• Depending on where you want to store or display the jars, the end result will look a lot more authentic and aesthetically pleasing in a cork-stopper jar when compared with a metal screw-on lid.
        • It can sometimes make the actual canning process quicker, cleaner and easier. The absence of screw-on lids means that you can far easier manoeuvre the jar and lid with one hand while focusing on pouring the food to be preserved in with the other.
          Cons Of Preserving & Canning In Cork & Glass Jars:
          • If the seal is not air-tight and you don't discover this shortcoming in time, the contents will be spoiled and all of your efforts could have been for nothing if the food or liquid quickly spoils.
          • You get slightly more peace of mind when canning with screw-on lids, you can stack them and transport them back-and-forth with a lower risk of a jar spilling or opening in the process.
          • Writing and labelling - it's usually a little easier to write the date or contents-label on a flat lid and wash it off again than it is on a rounded cork lid. You'll either have to rely on memory, visuals, - or just sticking labels directly on to the glass rather than the lid - for cork lidded jars
          What To Look For In Jars For Canning & Preserving Food
          • Consider the type of lid and what you want to achieve from the contents (flavour-purity, portability, appearances/authenticity, stack-ability).
          • The shape & size of the jar opening.
          • Can the actual glass withstand boiling water and/or being stored in the freezer? Borosilicate glass is always best to use as it withstands rapid temperature changes and is 100% food safe.
          • The size of the jar for your particular preserves and canned foods. Typically half-pint (240ml) jars or larger suit most canning & preserving needs.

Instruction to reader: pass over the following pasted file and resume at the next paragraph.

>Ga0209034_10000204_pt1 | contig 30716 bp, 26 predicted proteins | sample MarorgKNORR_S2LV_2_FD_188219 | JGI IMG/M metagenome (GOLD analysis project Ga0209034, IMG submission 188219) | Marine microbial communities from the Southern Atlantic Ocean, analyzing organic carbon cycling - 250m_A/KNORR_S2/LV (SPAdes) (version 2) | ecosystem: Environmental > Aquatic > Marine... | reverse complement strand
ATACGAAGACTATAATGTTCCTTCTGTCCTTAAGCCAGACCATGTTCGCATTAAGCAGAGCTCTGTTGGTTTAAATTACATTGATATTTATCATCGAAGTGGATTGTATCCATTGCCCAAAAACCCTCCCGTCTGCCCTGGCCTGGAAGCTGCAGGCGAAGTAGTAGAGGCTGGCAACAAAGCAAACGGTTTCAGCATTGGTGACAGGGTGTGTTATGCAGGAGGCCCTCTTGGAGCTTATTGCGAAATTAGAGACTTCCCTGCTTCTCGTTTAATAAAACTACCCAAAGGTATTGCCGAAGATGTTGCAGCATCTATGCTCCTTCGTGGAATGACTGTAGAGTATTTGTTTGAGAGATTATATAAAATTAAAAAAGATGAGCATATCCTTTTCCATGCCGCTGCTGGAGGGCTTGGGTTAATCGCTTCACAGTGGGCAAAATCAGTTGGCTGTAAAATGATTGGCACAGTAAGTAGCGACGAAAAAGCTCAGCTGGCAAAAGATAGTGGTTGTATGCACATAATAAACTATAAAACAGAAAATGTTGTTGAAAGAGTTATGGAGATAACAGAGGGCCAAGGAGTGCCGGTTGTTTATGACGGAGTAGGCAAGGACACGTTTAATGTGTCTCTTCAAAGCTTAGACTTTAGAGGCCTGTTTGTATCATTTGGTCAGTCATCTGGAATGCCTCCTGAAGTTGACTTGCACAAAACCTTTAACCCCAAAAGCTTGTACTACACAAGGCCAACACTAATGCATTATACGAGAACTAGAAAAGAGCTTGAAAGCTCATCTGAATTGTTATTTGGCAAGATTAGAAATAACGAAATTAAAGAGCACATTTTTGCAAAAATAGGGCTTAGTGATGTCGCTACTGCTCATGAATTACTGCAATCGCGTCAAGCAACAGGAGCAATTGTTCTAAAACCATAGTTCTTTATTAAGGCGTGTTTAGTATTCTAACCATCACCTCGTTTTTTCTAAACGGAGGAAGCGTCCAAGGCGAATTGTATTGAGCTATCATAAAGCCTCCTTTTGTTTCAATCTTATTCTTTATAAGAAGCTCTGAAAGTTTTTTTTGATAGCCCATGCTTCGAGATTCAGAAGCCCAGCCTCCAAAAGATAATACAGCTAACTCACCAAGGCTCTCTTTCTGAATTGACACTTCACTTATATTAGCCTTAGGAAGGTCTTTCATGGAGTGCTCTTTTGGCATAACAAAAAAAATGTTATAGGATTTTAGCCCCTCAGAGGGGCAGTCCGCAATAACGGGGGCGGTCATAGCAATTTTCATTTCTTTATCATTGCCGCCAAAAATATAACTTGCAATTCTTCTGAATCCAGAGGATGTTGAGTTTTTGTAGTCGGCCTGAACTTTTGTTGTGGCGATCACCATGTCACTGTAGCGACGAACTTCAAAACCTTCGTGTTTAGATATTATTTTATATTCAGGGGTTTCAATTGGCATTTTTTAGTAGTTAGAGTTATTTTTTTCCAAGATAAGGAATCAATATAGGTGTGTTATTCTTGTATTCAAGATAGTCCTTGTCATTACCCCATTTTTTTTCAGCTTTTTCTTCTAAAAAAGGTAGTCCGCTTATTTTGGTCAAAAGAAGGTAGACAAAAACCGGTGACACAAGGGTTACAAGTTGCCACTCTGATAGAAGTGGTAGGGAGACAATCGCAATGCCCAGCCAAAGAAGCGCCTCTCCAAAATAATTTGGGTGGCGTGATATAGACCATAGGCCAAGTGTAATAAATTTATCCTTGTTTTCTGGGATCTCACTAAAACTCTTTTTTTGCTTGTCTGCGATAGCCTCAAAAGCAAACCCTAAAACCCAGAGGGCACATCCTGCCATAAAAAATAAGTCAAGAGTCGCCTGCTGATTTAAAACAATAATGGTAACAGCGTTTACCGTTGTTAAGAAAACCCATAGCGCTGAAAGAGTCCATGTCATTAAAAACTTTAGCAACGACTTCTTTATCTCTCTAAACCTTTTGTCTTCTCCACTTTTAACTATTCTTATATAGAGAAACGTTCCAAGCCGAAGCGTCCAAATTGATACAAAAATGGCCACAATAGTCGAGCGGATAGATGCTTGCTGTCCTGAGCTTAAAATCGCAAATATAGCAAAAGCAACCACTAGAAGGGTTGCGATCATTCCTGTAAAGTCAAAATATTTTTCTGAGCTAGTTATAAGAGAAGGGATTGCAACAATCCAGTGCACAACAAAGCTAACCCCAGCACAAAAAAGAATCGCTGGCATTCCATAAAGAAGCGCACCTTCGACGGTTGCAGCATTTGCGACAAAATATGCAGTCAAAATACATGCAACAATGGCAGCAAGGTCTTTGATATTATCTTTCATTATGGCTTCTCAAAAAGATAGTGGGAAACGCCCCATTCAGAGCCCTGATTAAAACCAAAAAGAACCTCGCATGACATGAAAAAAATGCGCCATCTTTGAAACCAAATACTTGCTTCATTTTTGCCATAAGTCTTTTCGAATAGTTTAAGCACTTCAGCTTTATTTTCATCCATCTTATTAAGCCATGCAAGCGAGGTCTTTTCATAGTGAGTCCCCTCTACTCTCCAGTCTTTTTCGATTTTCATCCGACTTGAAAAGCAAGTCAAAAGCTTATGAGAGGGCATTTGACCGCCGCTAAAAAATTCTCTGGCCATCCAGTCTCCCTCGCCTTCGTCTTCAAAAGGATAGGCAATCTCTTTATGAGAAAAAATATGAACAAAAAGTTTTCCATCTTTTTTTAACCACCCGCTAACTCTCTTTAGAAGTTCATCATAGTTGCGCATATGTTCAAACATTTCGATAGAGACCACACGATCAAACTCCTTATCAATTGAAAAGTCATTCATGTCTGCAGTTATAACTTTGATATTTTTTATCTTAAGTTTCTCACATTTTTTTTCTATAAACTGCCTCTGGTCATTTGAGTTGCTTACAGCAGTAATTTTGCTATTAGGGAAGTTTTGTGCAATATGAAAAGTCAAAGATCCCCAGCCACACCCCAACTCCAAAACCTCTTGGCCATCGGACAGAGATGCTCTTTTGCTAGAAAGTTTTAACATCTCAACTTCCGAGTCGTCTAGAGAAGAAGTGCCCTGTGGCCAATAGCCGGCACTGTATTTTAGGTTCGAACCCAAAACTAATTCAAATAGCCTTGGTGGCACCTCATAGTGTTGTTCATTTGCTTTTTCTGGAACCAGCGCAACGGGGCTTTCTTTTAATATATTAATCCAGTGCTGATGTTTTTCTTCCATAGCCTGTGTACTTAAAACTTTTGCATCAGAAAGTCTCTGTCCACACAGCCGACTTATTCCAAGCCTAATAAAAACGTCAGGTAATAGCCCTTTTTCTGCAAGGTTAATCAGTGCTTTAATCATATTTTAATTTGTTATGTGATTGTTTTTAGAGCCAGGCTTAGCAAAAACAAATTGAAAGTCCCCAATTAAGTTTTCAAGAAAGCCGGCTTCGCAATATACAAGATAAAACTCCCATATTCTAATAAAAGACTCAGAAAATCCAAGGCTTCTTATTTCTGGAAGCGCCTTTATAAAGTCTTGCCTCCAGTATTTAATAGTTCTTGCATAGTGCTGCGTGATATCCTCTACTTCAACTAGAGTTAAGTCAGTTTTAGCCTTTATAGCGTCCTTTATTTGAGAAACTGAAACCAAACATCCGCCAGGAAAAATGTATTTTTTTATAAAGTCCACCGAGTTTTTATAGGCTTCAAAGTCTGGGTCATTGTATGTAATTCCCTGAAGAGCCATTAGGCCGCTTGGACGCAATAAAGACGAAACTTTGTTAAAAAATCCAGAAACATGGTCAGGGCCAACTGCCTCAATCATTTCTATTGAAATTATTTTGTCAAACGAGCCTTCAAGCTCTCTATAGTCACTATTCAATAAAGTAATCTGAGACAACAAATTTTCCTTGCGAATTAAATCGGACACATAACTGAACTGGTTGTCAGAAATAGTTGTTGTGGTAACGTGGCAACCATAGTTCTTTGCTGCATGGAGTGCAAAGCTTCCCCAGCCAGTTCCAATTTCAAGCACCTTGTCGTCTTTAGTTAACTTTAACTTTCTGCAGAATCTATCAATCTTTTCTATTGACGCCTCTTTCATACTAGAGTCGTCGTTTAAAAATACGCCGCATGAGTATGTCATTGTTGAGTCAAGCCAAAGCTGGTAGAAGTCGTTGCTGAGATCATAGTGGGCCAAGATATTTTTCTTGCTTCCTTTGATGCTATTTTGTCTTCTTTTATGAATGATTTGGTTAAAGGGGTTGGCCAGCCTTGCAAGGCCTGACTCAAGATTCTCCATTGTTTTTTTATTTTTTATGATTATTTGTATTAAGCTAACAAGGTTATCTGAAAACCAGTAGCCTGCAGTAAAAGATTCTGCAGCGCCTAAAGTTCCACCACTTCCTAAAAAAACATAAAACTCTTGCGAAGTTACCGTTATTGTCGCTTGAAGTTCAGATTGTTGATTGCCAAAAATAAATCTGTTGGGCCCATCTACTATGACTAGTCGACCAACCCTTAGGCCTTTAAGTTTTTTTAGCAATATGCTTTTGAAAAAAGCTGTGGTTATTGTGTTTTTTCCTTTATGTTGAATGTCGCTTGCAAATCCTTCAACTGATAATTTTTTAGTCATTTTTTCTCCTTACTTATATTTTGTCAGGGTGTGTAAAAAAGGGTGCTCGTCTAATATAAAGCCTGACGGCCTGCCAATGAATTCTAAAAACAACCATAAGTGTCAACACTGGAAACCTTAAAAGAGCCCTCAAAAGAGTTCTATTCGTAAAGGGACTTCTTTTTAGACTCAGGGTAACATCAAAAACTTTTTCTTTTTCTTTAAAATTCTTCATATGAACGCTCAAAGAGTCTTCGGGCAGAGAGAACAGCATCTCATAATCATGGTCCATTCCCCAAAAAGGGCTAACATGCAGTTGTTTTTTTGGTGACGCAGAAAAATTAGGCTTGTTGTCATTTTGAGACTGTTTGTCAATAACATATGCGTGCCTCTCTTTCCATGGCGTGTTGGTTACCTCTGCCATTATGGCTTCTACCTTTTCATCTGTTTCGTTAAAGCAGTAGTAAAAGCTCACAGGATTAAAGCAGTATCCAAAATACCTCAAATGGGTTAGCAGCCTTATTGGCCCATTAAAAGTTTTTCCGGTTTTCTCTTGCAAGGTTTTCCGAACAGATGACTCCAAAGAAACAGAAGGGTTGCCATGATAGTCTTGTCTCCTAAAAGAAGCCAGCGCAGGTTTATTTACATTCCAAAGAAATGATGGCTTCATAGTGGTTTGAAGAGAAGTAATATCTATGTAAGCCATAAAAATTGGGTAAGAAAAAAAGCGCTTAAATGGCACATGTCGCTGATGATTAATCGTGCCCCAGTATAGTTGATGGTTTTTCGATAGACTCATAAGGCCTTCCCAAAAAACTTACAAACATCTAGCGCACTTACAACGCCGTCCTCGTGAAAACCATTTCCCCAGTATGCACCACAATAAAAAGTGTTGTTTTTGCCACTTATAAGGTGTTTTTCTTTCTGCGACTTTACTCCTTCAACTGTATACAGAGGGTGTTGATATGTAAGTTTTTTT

Another Thought...

          It's also important to consider the shape of the jar's opening and the shape of the cork lid if you want to use the jars for canning or preserving foods. Ideally you want a uniformly-shaped opening (eg: perfectly round) and a long enough cork stopper to make sure that it can go far enough into the jar without making it impossible to remove the lid again

          For instance, we would recommend using something more like our Cork & Glass Kitchen Bottles, or screw-topped Limited Edition Acacia Jars for canning, rather than our Tapered Jars, which have a spherical lid.

          In Conclusion...

          One could argue that canning in jars with screw-on lids is the more 'safe' route. While the majority of cork stopper lids out there seal perfectly airtight, if you are planning on moving the jars around a lot - perhaps transporting them frequently to various food markets or back-and-forth to your store - then screw-on lids will give you that little extra bit of peace of mind.

          Canning with cork lids is arguably the more artisanal, dare we say traditional way to preserve foods - for true canning enthusiasts.

          Using cork-stopper lids for canning and preserving usually provides the most pure unadulterated flavour and consistency when done correctly. It also produces something that looks the part a little more - but, to each their own, when it comes down to it, it's mostly a matter of personal preference.

          Acacia wood lid glass storage jars in 5 large sizes

          One bonus of cork lid jars is that they're usually more versatile in terms of what you can use them for, whether it's just regular food storage, preserving or making centrepieces, micro-terrariums, jar gifts, jar crafts or other display pieces. 

          If you're looking for a list of creative ideas for your glass jars, you definitely need to check out our blog post containing 41 ways to (re) use your jars at home!

          1 comment

          • James Sides

            Will cork keep maple syrup or honey with out spoiling thanks